Yet every time, and I mean every time, I cross into Canada, I get asked if I have a weapon. So far, I have resisted the temptation to answer, “Full or semi automatic?”

  57. J.Ross says:

    Like how they were briefly mentioning “the investigation into Russian interference in elections” as often as possible, and in the middle of it very quickly quoted John McCain admitting to nothingburgerness. Or briefly invoking or namedropping young unarmed black victims of police shootings without the crucial details about these victims having assaulted police officers.

  58. Dave Pinsen says: • Website
    @prime noticer

    NYC isn’t a police state for, shall we say, people who live there without government assistance. They may put their bags through an X-ray machine at big office buildings, but that’s about it.

  59. MBlanc46 says:

    It has been quite bad for a number of years, since the COD “decapitated” the gangs, eliminating such control as there was in them.

  60. EdwardM says:

    Relatedly, from an article from the Times on 08/10 about Zimbabwe’s new president:

    Mr. Mnangagwa has already removed some constraints on foreign investors and white farmers who lost land under Mr. Mugabe.

    Those unfortunate hapless white farmers just lost their land. Woe is them!

    The upshot of the article is that, shockingly, the new leadership in Zimbabwe is just as bad, or worse, than the old leadership.

  61. EdwardM says:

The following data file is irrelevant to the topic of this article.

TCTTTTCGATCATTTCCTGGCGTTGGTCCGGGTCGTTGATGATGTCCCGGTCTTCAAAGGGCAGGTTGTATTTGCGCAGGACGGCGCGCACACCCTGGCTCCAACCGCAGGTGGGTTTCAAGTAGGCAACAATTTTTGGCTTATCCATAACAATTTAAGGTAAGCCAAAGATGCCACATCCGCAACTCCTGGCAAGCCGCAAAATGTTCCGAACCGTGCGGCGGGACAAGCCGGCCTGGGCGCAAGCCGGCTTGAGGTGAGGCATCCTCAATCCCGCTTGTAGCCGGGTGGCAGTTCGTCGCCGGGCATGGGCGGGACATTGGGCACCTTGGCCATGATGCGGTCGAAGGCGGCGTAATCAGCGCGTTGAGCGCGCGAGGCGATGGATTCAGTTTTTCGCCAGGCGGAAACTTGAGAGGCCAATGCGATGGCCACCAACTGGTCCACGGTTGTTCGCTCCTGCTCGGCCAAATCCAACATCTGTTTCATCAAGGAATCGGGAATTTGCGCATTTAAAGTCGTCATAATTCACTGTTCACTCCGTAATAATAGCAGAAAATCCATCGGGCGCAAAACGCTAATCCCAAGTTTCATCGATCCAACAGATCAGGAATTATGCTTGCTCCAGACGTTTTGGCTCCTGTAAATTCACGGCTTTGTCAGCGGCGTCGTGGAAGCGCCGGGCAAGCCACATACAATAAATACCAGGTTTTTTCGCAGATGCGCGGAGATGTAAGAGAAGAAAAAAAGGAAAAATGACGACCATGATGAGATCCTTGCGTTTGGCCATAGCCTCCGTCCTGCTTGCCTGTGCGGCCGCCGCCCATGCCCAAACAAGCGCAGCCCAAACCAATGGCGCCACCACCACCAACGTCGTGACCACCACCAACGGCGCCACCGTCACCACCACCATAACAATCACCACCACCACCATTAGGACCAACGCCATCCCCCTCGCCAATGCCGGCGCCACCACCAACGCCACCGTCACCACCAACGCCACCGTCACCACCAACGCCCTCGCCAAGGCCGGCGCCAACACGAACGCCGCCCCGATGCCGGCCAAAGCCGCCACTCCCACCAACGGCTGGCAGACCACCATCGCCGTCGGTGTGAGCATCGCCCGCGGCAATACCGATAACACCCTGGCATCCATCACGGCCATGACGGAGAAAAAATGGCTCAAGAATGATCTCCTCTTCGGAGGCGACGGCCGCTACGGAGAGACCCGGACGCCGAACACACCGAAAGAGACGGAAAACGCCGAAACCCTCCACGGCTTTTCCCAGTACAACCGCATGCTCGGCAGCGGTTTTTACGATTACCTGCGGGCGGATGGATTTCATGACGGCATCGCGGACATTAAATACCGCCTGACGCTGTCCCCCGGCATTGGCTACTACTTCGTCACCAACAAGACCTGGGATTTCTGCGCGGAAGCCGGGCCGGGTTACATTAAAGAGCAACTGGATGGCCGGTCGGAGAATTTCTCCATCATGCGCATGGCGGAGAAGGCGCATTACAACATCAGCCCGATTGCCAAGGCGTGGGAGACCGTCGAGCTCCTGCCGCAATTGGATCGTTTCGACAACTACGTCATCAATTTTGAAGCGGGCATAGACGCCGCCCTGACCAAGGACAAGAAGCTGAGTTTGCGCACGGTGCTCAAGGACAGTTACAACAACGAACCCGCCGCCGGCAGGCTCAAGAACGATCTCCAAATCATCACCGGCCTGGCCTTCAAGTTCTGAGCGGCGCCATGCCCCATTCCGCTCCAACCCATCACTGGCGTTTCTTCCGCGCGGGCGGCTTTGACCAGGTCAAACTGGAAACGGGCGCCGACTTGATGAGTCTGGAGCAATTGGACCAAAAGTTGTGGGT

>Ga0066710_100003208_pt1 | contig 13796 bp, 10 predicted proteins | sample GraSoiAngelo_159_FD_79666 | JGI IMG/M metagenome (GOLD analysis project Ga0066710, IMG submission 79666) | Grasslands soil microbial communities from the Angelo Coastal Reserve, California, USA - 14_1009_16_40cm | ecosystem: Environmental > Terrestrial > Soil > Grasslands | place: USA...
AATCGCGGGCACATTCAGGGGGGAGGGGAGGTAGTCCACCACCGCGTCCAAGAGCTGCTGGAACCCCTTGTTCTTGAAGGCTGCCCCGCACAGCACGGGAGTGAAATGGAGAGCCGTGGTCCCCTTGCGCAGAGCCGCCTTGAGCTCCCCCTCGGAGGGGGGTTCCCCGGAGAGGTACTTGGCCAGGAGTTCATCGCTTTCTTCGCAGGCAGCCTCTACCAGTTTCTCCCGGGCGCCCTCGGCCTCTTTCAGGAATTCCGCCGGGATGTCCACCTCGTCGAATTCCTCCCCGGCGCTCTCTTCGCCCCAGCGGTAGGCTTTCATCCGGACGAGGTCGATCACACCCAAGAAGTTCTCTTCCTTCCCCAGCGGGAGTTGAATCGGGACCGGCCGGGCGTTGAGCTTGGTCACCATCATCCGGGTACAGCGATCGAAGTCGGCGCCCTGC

I think Darren Wilson has a legitimate defamation claim here.

  62. David says:
    @Mr McKenna

    I used to ride the 6 train from Astor Place to 86th for work. Before Giuliani, the ride was a circus of homeless preaching panhandlers selling “Street News.” The very first morning of Giuliani’s administration, it stopped, just like a switch had been flicked.

    Washington Square under Dinkins was an open air drug market. The dealers literally shouted their wears across the park.

    Giuliani stopped that by making it known that the cops wouldn’t mess with dealers who conducted their business clandestinely using beepers and phones. Pretty soon, the dealers were quietly handing out business cards with names like “Hemp It Up.” It worked. Pretty soon, old ladies were walking to the corner store again, without backup.

    I was lucky enough to get to thank the Mayor personally for so dramatically improving the quality of my life. In an elevator at the Times Square Marriott. He shook my hand and said thanks, so did his girlfriend.